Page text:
The Happy Engineer Podcast

053: Grit and Failure – Being Tested Beyond Your Limits with Dana Sherrell

PASSION or GRIT? Which one will help you build the engineering career of your dreams? What are leaders made of?

And if it’s both, what does that really look like?

In this episode, meet Vice President of Engineering at Boulevard, Dana Sherrell. Her leadership success spans a variety of technology companies including SendGrid, Advatech Pacific, Optivus Technology, and Senior Director of Engineering at Twilio where she oversaw their entire email platform group.

Dana understands the challenges of building technology for massive scale. We’re talking BILLIONS of emails.

She also understands the challenges of building a career for meaning, impact, and happiness in your zone of genius.

One of those challenges is your ego. Dana explains how ego almost derailed her career and how to deal with it. She also gives some sage advice on how passion and grit show up in the workplace.

So press play and let’s chat… it’s time for the genius in you to come out!


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7 billion emails in a day. Holy cow! 

And that’s just one company that does marketing automation and emails

I’ve never actually thought about the scale of email in numbers before this conversation with Dana.

Perception is reality

Story time with Zach once again here. Back in 2011, I was working at Whirlpool corporation as a test engineer. And there was another test engineer on the team. We both reported to the same boss. 

I did everything I could to plug in on all the active projects, and that included projects that had been assigned to my peer, this other test engineer.

And I knew which projects were mine and worked doubly hard on those, but I really wanted to help out and just provide support in any way that I could. And so I would contribute with ideas, provide my thoughts and input, attend a couple of meetings in the lab on those other projects and all in the spirit of just wanting to help.

I was focused on building my career and delivering great results. 

And, I thought my boss would appreciate it. And so would my team as well.

Except, my colleague, the person I was helping directly, did not!

They thought that I was stepping on their toes, that I was trying to take credit for the success of their projects, that I was encroaching on their territory. 

Their perception of my actions was really negative. And I started to notice that they were avoiding me in the hallways. They weren’t responding to my emails very quickly or at all.

And the dynamic around the office got really awkward with this person. And I didn’t understand why.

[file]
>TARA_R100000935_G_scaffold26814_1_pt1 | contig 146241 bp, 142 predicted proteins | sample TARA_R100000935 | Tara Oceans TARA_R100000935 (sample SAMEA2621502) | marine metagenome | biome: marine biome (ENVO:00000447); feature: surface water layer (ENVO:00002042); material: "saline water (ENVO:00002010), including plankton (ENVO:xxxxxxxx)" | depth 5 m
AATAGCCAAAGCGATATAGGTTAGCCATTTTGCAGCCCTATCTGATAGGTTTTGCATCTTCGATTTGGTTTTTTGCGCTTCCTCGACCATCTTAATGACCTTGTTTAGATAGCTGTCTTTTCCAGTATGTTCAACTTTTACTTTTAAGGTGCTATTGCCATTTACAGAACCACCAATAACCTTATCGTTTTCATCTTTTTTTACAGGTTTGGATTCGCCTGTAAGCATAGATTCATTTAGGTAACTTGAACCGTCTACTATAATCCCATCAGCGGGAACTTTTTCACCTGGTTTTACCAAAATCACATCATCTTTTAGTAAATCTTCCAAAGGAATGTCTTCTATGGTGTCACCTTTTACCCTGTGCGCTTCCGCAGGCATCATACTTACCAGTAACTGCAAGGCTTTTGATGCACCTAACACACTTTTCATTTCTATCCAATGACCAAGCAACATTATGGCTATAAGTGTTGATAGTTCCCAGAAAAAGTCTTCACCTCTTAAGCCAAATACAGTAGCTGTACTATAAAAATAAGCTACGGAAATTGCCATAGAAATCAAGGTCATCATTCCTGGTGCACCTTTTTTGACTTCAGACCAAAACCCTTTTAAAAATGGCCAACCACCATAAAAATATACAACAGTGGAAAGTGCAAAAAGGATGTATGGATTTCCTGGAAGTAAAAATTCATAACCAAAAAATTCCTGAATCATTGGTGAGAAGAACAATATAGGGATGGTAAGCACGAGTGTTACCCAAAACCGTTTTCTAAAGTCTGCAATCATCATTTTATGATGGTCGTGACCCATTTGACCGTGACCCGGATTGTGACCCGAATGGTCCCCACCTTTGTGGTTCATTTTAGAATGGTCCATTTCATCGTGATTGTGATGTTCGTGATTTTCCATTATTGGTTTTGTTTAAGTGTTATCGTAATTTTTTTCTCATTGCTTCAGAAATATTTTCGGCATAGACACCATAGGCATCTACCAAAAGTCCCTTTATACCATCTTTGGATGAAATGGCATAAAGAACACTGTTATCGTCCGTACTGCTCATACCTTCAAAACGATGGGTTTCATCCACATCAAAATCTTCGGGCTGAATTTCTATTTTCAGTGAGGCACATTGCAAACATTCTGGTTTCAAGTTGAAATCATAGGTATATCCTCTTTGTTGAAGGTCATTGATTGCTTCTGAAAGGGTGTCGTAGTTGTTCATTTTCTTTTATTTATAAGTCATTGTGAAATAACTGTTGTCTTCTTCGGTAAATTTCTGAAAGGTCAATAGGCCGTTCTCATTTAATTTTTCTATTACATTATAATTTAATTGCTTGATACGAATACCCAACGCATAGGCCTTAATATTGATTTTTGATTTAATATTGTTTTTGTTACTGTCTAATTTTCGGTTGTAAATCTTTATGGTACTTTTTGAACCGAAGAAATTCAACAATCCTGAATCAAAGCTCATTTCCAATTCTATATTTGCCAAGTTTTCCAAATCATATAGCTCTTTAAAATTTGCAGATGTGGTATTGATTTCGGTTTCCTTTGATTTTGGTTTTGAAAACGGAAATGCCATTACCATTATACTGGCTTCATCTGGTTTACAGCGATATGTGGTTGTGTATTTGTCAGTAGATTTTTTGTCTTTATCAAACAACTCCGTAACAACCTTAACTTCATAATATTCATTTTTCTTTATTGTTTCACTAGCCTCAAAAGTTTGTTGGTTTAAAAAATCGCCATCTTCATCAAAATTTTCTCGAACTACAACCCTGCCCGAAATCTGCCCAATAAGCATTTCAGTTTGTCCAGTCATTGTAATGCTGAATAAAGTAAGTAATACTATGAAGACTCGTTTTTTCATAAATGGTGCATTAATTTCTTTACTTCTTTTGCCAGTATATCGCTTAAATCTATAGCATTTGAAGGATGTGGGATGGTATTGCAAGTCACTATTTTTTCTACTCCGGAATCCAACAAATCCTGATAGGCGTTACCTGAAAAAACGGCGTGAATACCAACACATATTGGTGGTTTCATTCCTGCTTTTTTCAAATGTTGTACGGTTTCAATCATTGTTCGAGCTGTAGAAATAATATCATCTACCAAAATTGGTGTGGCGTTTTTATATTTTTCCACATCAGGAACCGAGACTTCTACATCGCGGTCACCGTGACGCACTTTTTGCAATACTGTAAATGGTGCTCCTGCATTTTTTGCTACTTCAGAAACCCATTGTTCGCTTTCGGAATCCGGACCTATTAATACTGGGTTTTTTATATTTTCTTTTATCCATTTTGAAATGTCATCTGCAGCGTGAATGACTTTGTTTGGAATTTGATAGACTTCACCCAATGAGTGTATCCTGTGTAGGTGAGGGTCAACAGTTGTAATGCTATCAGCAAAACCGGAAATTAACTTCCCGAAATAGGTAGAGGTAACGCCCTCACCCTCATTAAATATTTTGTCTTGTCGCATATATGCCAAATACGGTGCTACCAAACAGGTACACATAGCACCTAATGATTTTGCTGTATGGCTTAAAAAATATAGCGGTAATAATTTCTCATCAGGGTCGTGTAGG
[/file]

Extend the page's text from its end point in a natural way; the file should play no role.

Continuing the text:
Looking back, I was really naive. I was not aware I wasn’t paying any attention. I was only thinking about my perceptions and my beliefs about what was happening. And I hadn’t even posed the question or considered what might someone else think.

Here’s the truth. Your reputation at work matters

Getting opportunities. Receiving promotions, increasing your income, increasing your influence… It all depends on having a great reputation.

And that is built on the back of what other people perceive, not what you think. 

If everybody else thinks that what you’re doing is negative, harmful, rude, fill in the blank. Not something good, then it doesn’t matter. It really doesn’t matter. So it’s so important that you become aware of this.

Your perception of others is how you create their reputation and others’ perception of you is how your reputation is built. 

Dana was spot-on about this.

But how about…

The Art of Not Giving F@#k?

Yeah, there’s that book, right? 

But my point is that If we recognize that our reputation depends on other people’s perception, where does this notion of not giving any cares to what others think about ourselves fit into all this?

I think we would both agree about the idea that we should not care about what other people think about us.

Well, I want to just point out that these are not talking about the same thing, the idea of ignoring or not giving any attention to what other people think is a really important principle when it comes to self-image, self-worth and self-esteem. 

If somebody doesn’t like you, disagrees with you, rejects you, or doesn’t share the same beliefs as you… that has nothing to do with your esteem, value or worth as a human being. 

And when we allow what other people think to dictate our own self-esteem, that is a problem. 

But if we take that concept and copy and paste it into our career and say, therefore, I don’t care what anybody else in this office thinks about me because my self worth doesn’t depend on them.

Well, you’re confounding two ideas that are not meant to be in opposition to each other. They’re both true.